A Golden Sheriff Review (Scherpschutter)

From The Spaghetti Western Database

Director: Osvaldo Civirani, Cast: Jacques Berthier, Caterina Trentini, Luigi Giuliani, Fortunato Arena, Luciano Rossi, Roberto Messina, Franco Pesce, Omero Capanna, Ivan Scratuglia - Screenplay: Enzo dell'Aquila, Roberto Gianviti - Music: Nora Orlandi

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The first spaghetti western by Osvaldo Civirani, a jack of all trades turned director. He had started within the business as a photographer of screen shots, used for lobby cards by the major studios. As a photographer he had worked with the best directors and the greatest stars, and eventually he would make a fortune by collecting his best and most revealing pictures in a couple of books with alluring titles such as Un Fototagafo a cinecittà, tra negativi positivi e belle donne (1), but in 1967 he was - like most people in the business - dreaming of making a western.

The lyrics of the ballad sung by Don Powell over the opening credits, tell us that gold will change a man, and that's very much the story of this movie: it's about gold ("that little stone that glows on the sand") and the effect it has on people, including Jeff Randall, the newly appointed sheriff of Blackstone. Being a sheriff is an ungrateful job and Jeff is therefore dreaming of a stash of gold bars worth $ 500,000 that will be transported through his jurisdiction. He saves a convicted thief and blackmailer called Arizona Roy from the gallows (under a false pretext) and works out an intricate plan to rob the stagecoach in which the gold is hidden. The plan succeeds, but on their way to Mexico the two men are duped by Jane, the cunning and manipulative young woman of an innkeeper. On her turn, Jane soon loses the gold to a gang of Mexican outlaws. In order to get the gold back, the three will have to collaborate ...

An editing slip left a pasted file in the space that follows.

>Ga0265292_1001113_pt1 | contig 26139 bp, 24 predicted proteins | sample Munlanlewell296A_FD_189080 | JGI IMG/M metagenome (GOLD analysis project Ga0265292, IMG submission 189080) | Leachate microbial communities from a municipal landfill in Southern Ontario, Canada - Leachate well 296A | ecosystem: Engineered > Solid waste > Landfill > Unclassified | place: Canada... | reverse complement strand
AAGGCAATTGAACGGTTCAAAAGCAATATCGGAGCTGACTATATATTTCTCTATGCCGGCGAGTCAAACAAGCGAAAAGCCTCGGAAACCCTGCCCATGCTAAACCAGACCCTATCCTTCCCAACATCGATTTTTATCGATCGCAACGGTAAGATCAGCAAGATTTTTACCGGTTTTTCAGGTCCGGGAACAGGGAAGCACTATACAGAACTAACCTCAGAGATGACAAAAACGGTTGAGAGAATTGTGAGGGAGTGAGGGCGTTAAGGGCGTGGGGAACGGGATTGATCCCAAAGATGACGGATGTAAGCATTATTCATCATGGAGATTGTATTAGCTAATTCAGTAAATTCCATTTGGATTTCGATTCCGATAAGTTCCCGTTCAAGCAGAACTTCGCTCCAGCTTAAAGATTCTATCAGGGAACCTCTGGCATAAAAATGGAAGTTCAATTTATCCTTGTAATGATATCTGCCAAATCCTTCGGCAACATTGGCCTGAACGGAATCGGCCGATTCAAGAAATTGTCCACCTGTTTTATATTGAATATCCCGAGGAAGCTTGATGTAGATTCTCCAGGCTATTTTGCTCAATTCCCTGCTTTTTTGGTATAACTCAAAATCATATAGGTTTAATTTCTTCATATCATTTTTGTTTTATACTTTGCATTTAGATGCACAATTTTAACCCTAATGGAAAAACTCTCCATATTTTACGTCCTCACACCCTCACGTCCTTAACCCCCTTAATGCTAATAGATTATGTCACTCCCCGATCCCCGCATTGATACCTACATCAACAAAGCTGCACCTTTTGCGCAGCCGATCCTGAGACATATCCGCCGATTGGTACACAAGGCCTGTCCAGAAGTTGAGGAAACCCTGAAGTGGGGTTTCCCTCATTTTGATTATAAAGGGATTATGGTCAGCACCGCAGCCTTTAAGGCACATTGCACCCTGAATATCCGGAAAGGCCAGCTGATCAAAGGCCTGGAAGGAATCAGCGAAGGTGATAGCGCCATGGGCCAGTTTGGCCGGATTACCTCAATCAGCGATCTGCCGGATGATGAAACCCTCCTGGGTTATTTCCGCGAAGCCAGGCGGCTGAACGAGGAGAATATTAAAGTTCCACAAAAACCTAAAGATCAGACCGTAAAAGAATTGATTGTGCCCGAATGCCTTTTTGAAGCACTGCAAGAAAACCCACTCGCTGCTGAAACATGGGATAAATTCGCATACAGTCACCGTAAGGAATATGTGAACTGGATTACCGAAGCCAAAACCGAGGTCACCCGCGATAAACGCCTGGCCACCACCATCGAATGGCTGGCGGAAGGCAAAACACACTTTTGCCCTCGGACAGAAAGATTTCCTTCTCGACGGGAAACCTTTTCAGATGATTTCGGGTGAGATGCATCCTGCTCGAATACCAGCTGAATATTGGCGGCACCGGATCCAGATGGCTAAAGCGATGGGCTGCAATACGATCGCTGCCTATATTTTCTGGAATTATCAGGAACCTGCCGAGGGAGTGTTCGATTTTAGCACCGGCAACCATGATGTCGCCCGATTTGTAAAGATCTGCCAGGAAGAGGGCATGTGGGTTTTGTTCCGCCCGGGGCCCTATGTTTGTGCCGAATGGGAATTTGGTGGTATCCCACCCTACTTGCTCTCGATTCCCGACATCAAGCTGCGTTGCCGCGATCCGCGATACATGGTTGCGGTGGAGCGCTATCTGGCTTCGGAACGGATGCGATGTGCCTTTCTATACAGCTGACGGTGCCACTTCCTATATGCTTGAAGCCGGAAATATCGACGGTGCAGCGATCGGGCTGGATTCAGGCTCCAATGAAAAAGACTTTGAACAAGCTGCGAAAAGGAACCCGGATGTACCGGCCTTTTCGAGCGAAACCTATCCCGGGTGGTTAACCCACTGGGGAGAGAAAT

A Golden Sheriff is a better movie than Civirani's better-known The Son of Django, but I was a bit surprised by the positive reactions it had generated on the forum. The film has its moments, but not too many; the best scene is the opening scene, Jeff Randall arriving in town in the style of Julius Caesar - Vini Vidi Vici - having a violent encounter with the scum that has killed his predecessor. The scene also features Luciano Rossi, everybody's favorite lunatic. Originally Klaus Kinski was supposed to star in it, but he demanded absolute control over all of his scenes (and probably also too much money).

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With its changing alliances, double-crossings, and the three protagonists vying for a gold treasure (eventually working together against a common enemy) the story is reminiscent of the caper movies Castellari made around this time, such as Any Gun Can Play and Seven Winchesters for a Massacre. But the grim humor of The Good the Bad and the Ugly (a model for all these caper movies) that also marked Castellari's movies, is less prominent here, only surfacing in the film's light-hearted finale. This finale is by the way quite controversial. All of a sudden there's an about face, apparently because Civirani wanted to redeem his protagonist, sheriff Randall. The scene feels like a coda of the type "all's well that ends well" and most have called it a major let-down, but some have defended it; in an interesting comment on the Italian blog CineMaestri, it is compared to the similarly redemptive finale of John Ford's Stagecoach.

Most outdoor scenes for the movie were shot on Sardinia and (along with the cast of unknowns) give the film a distinctive look. French actor Berthier had appeared in the rather obscure Colorado Charlie and would make one more (brief) spaghetti western appearance, in Corbucci's The White, the Yellow and the Black; according to the French spaghetti western forum, he was very active in the dubbing business. If you like Don Powell, you'll like the theme song, if you don't like him, you'll hate it. Nora Orlandi's score is very fine, with a particularly affectionate whistled theme halfway the movie, but parts of the score sounded suspiciously familiar.



  • Marco Giusti, Dizionario del western all'italiano

Simon Gelten
Simon Gelten is a long time contributor to the SWDb. "I'm not as old as Tom B. but I'm working on it. I hope to catch up with him by the end of the next decade.", he says. Simon saw all movies by Sergio Leone and several by Sergio Corbucci in cinema, most of the time in Eindhoven, the city where he was born. Currently, Simon is living in Turnhout, Belgium. Simon is active within the database as both Scherpschutter and his alter ego Tiratore Scelto.